A novel approach to travel

This is subscriber only post.
Get one year of online-only access — only $15!
Below is a sample of the article.
Please login or subscribe to ITN to read the entire post.

In the early 1970s I enjoyed reading the works of the British author R.F. Delderfield. His books were set in many places in England, but it was obvious that his real love was DEVON, where he lived. As a high school English teacher who taught British Literature, I always felt that I should visit England, but it was Delderfield’s trilogy “A Horseman Riding By” that convinced me to buy a plane ticket, rent a car and experience Britain, which I did in 1976.

In 2000 I reprised that trip for the benefit of two recently retired English teacher colleagues and four other friends. They didn’t have anywhere in the West Country in mind, but I told them I couldn’t go back to England without going there. We spent a few days there and they also loved it.

Because of the literature that we loved, we also visited CANTERBURY (“The Canterbury Tales” by Geoffrey Chaucer), STRATFORD, Wales (“How Green Was My Valley” by Richard Llewellyn), PENZANCE (“The Pirates of Penzance,” a light opera by Gilbert & Sullivan), DORCHESTER (“The Mayor of Casterbridge” by Thomas Hardy), GLAMIS CASTLE (“Macbeth” by Shakespeare) and HAWORTH (the Brontë family).

JUDY PFAFFENBERGER
Toledo, OH

My desire to see CORNWALL and the WEST COUNTRY of England came from an author who began her adult fiction career at the age of 70. Mary Wesley, a British author, wrote about 12 books, among them “Jumping the Queue,” “Harnessing the Peacocks” and ”Camomile Lawn.”

Her books are filled with black humor and explorations of love, marriage, parenting and death. They are also lovely travelogues of the West Country. She described this part of England so well that I decided I had to visit and booked a Backroads tour in 1998. The tour company was very accommodating and arranged to visit some of the places described in her books.

One of the best stops along the coast was a lovely church, St. Just-in-Roseland, on the Roseland Peninsula. We also spent the day in Totnes, where Ms. Wesley lived and wrote for many years, and visited the shops she described, tasted the local cheese as well as the Scrumpy (cider) and had Devon cream and crumpets in a garden setting.

I wrote a note to Ms. Wesley thanking her for inspiring me to visit, and when I returned to the U.S. I had a letter in reply.

We have had the opportunity to travel the world, but this was a most personal and memorable time.

ANNMARIE PITTMAN
Alexandria, VA

Not just one novel but a group inspired two recent trips.

I’ve been a great fan of British mystery writers since I discovered Agatha Christie when in my teens. In the fall of 2004 I took two Smithsonian Journeys (Box 23293, Washington, D.C. 20026-3293; phone 877/338-8687 or visit www. smithsonianjourneys.org) trips entitled “Classic Mystery Lover’s England” and “Mystery Lover’s Murder on the Orient Express.”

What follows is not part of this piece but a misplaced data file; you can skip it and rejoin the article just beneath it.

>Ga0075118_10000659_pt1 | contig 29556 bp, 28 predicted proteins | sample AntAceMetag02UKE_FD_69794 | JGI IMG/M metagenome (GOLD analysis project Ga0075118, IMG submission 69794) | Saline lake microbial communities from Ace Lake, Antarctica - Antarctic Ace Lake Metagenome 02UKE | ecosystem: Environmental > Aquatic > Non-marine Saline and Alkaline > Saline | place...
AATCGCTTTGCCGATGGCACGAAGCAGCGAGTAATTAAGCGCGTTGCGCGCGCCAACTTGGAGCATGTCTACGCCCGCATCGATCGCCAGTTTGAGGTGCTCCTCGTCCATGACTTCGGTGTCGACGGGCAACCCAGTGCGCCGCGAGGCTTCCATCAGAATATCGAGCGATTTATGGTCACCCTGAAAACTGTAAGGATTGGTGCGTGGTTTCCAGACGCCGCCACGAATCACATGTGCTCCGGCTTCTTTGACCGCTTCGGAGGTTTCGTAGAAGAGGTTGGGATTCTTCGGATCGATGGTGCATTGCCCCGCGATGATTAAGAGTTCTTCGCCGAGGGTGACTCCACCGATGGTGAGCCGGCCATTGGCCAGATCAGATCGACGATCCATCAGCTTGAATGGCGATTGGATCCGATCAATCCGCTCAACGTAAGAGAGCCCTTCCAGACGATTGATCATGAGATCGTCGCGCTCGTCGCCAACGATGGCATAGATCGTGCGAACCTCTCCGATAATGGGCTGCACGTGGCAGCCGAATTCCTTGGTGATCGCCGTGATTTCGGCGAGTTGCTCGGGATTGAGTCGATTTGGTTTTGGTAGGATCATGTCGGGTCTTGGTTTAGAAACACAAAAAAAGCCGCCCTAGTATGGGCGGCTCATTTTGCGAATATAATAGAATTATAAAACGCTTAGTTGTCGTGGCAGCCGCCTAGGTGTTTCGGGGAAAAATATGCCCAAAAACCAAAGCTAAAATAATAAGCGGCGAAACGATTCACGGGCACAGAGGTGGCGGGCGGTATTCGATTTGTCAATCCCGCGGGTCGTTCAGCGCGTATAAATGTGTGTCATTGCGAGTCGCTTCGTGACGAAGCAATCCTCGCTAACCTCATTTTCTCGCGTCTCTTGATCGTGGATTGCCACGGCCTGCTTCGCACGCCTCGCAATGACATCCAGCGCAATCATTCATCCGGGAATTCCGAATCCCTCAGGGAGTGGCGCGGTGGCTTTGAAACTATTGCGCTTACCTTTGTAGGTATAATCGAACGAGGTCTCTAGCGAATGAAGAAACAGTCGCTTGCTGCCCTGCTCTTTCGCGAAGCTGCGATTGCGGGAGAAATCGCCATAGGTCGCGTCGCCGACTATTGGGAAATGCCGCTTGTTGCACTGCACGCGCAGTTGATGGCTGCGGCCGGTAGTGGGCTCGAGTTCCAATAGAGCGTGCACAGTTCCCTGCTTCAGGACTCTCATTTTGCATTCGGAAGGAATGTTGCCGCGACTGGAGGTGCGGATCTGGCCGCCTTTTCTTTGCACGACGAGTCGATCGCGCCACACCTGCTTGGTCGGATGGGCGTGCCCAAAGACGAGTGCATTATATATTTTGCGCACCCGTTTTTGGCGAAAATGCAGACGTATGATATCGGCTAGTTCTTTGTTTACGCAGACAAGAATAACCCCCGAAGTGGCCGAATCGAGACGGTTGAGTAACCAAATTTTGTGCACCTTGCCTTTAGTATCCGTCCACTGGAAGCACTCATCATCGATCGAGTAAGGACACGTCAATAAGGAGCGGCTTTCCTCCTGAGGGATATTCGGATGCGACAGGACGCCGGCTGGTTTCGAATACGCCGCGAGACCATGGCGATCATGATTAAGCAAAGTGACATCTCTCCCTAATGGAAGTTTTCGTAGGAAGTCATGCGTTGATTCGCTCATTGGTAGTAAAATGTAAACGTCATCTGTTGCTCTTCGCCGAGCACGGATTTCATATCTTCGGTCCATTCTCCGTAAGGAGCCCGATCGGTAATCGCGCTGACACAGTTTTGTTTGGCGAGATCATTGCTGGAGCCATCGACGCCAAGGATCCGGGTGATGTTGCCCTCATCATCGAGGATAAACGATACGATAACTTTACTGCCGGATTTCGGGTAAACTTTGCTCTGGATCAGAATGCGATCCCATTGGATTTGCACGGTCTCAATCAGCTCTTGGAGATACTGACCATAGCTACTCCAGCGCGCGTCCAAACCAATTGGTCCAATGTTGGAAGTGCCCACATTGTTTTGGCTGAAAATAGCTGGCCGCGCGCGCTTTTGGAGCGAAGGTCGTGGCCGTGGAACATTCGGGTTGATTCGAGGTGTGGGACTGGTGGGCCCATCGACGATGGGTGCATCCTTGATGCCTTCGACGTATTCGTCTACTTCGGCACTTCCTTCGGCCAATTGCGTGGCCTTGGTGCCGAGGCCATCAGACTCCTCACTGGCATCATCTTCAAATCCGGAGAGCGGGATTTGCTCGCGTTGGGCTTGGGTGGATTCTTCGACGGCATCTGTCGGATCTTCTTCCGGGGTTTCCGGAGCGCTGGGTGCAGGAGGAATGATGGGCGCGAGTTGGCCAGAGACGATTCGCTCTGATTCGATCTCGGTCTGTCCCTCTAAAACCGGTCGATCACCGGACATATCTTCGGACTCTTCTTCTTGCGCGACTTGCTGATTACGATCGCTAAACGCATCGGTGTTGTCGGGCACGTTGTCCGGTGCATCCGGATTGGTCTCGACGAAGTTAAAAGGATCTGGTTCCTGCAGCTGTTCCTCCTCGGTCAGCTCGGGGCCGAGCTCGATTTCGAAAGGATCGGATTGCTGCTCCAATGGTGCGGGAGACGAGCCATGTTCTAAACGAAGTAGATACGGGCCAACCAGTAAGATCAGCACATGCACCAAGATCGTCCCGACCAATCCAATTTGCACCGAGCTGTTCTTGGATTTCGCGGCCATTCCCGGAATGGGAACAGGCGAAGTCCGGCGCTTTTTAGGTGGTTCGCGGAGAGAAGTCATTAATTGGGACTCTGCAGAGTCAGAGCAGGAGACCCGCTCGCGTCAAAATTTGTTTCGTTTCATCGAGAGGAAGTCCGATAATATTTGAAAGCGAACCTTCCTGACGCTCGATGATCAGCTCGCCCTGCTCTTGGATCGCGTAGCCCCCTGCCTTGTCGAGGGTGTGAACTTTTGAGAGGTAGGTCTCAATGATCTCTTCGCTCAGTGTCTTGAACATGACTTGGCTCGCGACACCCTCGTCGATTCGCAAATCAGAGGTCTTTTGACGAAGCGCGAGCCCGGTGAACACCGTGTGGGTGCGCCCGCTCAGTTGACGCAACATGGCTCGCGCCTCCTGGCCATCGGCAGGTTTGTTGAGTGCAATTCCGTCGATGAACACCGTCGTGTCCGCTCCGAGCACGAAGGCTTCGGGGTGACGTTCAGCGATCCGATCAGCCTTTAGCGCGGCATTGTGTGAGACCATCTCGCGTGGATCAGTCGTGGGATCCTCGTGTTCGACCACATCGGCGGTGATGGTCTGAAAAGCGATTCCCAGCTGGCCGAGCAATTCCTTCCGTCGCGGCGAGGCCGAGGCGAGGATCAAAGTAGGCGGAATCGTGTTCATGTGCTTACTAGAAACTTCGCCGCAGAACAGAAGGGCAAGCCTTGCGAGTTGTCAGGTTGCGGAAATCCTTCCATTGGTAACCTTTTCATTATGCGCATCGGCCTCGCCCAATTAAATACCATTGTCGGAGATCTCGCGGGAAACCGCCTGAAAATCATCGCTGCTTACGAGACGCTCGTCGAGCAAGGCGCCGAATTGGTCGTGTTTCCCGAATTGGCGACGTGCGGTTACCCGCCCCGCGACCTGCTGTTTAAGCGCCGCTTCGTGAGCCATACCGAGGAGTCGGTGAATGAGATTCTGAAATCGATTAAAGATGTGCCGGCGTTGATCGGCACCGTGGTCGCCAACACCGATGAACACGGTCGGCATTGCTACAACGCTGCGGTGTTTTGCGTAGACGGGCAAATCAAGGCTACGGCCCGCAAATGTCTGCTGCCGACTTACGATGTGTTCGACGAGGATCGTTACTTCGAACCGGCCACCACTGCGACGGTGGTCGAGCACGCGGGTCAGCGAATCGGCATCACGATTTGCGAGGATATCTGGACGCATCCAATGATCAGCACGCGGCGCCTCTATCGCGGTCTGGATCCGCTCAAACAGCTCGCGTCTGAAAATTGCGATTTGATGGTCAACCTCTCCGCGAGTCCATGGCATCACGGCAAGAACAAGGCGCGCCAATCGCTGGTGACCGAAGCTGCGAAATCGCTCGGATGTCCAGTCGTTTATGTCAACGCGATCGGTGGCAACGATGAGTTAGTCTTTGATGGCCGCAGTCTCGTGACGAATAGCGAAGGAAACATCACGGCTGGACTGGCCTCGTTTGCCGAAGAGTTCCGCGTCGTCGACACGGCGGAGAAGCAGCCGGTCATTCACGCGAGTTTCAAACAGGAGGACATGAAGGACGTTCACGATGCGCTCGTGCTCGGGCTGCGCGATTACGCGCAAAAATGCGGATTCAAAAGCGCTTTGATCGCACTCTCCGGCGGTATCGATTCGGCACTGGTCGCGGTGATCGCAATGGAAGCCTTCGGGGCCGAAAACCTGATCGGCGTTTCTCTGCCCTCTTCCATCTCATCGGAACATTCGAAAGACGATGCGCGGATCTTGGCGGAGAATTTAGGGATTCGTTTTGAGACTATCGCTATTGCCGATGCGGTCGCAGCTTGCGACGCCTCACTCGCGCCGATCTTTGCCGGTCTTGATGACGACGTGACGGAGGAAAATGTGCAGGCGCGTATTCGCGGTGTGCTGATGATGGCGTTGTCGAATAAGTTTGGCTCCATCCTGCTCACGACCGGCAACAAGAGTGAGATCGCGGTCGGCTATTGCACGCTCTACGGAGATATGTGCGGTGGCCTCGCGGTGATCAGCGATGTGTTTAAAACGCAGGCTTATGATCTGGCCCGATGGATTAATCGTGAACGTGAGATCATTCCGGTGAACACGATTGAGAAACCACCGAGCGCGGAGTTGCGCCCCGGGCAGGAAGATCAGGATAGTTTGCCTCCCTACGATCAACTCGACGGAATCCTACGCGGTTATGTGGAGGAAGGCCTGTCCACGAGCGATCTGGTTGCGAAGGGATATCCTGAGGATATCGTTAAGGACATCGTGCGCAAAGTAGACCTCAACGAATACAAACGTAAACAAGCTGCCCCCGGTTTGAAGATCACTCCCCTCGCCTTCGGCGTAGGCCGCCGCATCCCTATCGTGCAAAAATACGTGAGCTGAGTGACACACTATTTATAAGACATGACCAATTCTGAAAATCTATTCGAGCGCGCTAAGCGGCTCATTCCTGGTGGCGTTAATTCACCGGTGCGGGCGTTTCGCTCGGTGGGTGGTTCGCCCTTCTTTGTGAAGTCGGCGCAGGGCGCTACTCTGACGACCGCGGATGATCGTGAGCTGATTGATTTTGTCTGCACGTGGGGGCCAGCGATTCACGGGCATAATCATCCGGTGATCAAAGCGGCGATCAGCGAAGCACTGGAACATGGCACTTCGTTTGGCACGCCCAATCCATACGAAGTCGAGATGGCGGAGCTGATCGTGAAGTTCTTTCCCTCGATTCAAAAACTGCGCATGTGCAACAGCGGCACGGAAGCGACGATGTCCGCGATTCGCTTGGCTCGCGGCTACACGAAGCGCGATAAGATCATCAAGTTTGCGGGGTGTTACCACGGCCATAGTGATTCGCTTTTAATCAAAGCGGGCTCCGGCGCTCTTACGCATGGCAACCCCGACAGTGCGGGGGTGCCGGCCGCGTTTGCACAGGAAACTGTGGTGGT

We visited sites connected with Christie herself and some other famous British mystery characters: Sherlock Holmes (by Arthur Conan Doyle), Lord Peter Wimsey (by Dorothy L Sayers), Inspector Morse (by Colin Dexter) and others. We met many authors, including Colin Dexter, Andrew Taylor, Natasha Cooper and Simon Brett.

The second tour ended with a ride on the Venice-Simplon Orient Express from Victoria Station in London through the Channel Tunnel and over the Alps to Venice.

It was a wonderful experience seeing sites of many of my favorite mysteries and discovering new writers.

PRISCILLA LONG
Mercer Island, WA

I have been a fan of Dick Francis and his books about the horse racing scene since the 1960s. Many are set in the one industry town of NEWMARKET, England. When in London in June ’04 we took a day trip there. The train ride from Kings Cross is about one hour, with a transfer at Cambridge.

We went in the morning and walked to High Street, where the National Horse Racing Museum (www.nhrm.co.uk) has a 2-hour minibus tour of the town (£20, or near $39, adult). It visits a trainer’s yard, a horses’ swimming pool, the town itself and “the gallops,” which are the extensive fields around the town where the horses train. They are ridden by their lads under the watchful eyes of the trainers. The guide was a very knowledgeable daughter of a trainer and an ex-lad herself. We then visited the interesting museum and shop. The afternoon tour goes to the National Stud.

There are more than 2,500 racehorses and two separate racecourses in town. It was great to see the area Dick Francis had described so well in his novels. Next time I will go when there is racing.

MARY JOYCE
Alameda, CA

My friend and I set off that day FROM HAWORTH, England, TO the tops of the blustery high moors of THE PENNINES. We were in search of a vibe from the Brontës. Our code names were “Charlotte” and “Emily.” Our goal was to make our way to the ruins that inspired the novel “Wuthering Heights.” We hoped to find a trace of the women who walked these chilly fields dressed in petticoats and wooden clogs.

We were about the same age as the English authors, and we — as they did — loved to read, hike and write, but there the similarities seemed to end. As Coloradoans, my friend and I wore fleece and Hi-Tec Boots. Provisioned with muffins, water bottles and some Marshmallow Peeps® (it was Eastertime), we set off.